When I first moved to Southern Oregon and looked for a job as an art therapist, even the counseling community didn’t understand what that meant. I would say, “I’m an art therapist.” And, they would say, “no, we don’t have any positions open for an art therapist.” I learned to focus on the Master’s in Psychology that every job posting required. Once I got in with my degree, I would do art therapy with clients anyway I could, sometimes in a closet or hallway of a school or treatment center. I even carried a set of oil pastels and a lump of Sculpey with me when I worked crisis with Jackson County years ago.
Two years ago, I relaunched People’s Art and began writing small grants as a way to provide art therapy where I could not get programs started. This let me provide the service and educate clients, agencies, and the community. I offered short workshops through the Ashland Art Center and developed a fun monthly event with Marla Estes (The School of the Examined Life) called Saturday Night at the Movies. Today, it is much more common for people to search for art therapy and to have a more accurate idea of the practice before they call us. In the last year, the business has grown to include work with cancer survivors, people in addiction recovery, elders with cognitive decline, and veterans with PTSD and/or TBI. A couple of organizations that started with one art therapy group have expanded the service by creating a second group.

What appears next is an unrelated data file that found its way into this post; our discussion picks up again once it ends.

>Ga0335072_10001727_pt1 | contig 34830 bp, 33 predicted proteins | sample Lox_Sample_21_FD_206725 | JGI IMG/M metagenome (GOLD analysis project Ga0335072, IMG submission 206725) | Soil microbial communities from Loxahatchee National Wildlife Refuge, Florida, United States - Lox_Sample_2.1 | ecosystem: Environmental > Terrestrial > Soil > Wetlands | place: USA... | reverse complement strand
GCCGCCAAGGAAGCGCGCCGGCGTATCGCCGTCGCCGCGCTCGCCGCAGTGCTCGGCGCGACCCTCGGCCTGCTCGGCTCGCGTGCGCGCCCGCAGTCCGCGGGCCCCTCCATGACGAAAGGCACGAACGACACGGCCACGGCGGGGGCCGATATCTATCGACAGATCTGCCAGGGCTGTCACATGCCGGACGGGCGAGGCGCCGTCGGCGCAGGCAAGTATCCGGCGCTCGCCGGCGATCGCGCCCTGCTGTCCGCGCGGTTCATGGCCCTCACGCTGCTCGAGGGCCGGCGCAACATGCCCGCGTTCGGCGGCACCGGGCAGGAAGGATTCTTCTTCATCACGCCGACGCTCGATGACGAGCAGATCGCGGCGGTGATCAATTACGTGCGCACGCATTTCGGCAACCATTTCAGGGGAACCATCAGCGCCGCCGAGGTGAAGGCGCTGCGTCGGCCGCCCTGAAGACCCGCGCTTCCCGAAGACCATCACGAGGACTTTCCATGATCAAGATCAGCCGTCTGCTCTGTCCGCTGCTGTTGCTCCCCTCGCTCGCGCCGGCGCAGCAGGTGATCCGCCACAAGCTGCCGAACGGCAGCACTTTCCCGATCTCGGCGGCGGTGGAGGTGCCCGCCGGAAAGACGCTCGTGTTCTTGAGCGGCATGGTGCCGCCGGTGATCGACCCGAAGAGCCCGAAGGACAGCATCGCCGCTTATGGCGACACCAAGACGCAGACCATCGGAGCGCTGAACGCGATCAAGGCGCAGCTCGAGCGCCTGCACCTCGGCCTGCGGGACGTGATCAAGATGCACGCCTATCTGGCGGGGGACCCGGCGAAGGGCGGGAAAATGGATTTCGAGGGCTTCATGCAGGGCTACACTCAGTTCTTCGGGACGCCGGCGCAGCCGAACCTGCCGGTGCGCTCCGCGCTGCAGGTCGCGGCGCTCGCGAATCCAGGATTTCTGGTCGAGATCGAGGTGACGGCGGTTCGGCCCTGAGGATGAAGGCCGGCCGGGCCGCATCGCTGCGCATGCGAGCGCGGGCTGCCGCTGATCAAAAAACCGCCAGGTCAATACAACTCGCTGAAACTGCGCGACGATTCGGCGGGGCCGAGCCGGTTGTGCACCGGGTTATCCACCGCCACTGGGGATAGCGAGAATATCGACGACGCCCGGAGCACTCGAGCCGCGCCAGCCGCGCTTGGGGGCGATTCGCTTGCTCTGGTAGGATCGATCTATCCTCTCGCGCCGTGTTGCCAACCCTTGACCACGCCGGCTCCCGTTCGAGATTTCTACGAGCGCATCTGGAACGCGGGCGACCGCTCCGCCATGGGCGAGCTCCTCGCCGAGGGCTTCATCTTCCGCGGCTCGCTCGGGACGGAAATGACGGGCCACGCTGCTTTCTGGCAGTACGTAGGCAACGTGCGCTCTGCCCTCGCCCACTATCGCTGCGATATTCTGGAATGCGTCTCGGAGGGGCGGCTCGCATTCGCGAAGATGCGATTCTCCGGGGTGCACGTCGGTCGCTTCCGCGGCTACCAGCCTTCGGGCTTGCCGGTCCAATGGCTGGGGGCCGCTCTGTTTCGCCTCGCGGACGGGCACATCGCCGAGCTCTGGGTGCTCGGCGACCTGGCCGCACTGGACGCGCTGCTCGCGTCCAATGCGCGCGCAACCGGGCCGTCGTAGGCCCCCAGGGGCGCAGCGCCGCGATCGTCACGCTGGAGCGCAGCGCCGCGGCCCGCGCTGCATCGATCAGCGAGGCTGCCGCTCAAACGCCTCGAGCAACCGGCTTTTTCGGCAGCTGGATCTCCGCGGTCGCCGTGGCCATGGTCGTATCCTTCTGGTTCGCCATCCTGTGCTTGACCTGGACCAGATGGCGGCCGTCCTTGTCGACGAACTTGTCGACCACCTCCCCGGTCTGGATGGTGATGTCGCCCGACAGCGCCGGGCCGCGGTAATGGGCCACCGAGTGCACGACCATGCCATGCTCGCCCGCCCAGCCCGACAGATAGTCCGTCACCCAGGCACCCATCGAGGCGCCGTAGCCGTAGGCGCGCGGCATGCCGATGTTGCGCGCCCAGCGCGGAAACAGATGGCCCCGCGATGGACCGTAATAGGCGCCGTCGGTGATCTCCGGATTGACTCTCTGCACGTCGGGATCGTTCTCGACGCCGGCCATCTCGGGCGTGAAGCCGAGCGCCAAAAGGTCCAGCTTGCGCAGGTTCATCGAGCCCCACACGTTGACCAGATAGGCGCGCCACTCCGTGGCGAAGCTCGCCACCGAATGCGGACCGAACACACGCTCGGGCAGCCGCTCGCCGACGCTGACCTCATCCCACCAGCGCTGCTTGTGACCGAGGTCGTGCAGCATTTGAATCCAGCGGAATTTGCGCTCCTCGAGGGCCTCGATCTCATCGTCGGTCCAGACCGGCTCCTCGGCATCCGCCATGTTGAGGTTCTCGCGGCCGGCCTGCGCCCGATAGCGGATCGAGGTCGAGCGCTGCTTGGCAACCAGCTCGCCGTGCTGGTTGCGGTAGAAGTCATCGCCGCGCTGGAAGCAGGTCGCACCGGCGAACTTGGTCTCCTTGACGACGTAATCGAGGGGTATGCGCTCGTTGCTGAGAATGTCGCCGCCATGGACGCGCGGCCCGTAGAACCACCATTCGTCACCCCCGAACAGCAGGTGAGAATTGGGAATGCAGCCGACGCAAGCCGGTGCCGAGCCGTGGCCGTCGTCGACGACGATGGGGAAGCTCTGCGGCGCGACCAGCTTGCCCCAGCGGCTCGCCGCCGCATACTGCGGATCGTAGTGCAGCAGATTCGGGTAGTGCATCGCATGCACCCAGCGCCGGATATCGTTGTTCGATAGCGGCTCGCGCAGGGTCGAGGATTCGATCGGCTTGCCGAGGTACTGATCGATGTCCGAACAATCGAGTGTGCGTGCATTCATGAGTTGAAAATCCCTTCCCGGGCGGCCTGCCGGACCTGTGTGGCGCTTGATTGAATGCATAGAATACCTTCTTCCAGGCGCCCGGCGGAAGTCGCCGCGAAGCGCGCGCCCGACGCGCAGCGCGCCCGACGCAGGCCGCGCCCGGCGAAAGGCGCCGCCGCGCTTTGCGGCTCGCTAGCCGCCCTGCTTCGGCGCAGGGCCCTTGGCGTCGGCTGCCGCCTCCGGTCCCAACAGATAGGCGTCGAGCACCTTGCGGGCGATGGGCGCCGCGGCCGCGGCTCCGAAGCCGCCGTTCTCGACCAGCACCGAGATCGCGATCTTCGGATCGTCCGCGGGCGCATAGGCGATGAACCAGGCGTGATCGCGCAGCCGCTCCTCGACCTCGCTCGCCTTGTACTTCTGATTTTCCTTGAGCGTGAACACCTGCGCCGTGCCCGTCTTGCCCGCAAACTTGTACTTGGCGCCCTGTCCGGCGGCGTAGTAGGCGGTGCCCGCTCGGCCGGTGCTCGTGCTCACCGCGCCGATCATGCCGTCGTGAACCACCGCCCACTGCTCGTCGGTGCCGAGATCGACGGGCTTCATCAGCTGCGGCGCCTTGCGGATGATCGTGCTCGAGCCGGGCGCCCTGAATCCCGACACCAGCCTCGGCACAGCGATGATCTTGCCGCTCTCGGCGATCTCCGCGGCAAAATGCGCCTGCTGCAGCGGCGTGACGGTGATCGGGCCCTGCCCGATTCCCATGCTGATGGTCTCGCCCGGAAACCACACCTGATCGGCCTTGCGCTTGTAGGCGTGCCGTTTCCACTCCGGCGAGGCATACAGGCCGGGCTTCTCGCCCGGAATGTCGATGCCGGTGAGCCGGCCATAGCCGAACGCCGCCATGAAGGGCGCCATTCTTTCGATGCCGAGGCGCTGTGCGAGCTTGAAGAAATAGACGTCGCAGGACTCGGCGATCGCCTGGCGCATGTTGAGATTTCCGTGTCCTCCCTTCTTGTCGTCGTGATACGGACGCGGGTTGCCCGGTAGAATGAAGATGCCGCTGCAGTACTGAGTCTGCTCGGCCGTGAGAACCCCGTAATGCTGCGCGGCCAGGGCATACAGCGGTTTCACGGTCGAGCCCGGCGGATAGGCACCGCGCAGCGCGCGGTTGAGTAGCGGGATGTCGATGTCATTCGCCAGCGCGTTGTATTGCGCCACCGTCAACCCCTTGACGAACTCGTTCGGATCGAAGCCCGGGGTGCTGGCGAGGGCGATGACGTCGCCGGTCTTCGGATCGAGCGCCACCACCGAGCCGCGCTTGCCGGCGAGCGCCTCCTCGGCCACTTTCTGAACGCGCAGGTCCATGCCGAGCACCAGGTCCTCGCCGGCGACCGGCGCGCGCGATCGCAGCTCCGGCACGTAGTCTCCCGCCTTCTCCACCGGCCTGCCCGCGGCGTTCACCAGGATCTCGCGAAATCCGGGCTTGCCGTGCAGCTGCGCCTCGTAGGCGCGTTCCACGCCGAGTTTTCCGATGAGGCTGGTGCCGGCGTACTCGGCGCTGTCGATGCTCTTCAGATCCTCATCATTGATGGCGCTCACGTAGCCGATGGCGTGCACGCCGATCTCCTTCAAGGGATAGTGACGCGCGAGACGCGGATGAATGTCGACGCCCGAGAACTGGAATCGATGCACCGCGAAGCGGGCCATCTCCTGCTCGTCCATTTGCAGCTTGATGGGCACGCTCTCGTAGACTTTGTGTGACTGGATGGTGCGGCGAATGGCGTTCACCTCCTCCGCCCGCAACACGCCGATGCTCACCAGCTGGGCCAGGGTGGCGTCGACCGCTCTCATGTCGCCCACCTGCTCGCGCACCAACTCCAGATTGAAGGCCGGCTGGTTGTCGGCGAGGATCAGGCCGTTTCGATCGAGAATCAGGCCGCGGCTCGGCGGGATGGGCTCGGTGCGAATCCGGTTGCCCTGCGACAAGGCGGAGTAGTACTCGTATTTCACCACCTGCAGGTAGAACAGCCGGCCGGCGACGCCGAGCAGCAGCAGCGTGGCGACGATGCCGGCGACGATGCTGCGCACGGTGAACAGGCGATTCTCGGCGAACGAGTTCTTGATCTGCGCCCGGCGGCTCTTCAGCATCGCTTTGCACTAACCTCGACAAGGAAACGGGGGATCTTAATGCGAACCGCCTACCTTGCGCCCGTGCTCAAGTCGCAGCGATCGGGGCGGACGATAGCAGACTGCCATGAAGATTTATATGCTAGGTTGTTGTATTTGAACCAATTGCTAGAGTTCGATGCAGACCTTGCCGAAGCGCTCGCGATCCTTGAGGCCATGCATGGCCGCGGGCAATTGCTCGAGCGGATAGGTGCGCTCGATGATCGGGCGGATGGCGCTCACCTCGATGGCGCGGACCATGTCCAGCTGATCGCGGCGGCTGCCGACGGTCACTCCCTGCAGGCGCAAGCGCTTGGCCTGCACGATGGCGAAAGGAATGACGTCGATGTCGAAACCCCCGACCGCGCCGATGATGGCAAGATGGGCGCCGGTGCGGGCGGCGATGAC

What would you identify as being key catalyst for these changes that you mention?
First hand experience of clients is probably the main reason for the growth. And, some brave clients have been willing to attend art therapy exhibits, speak to other providers about their experience, and encourage other people in their particular program to attend a group.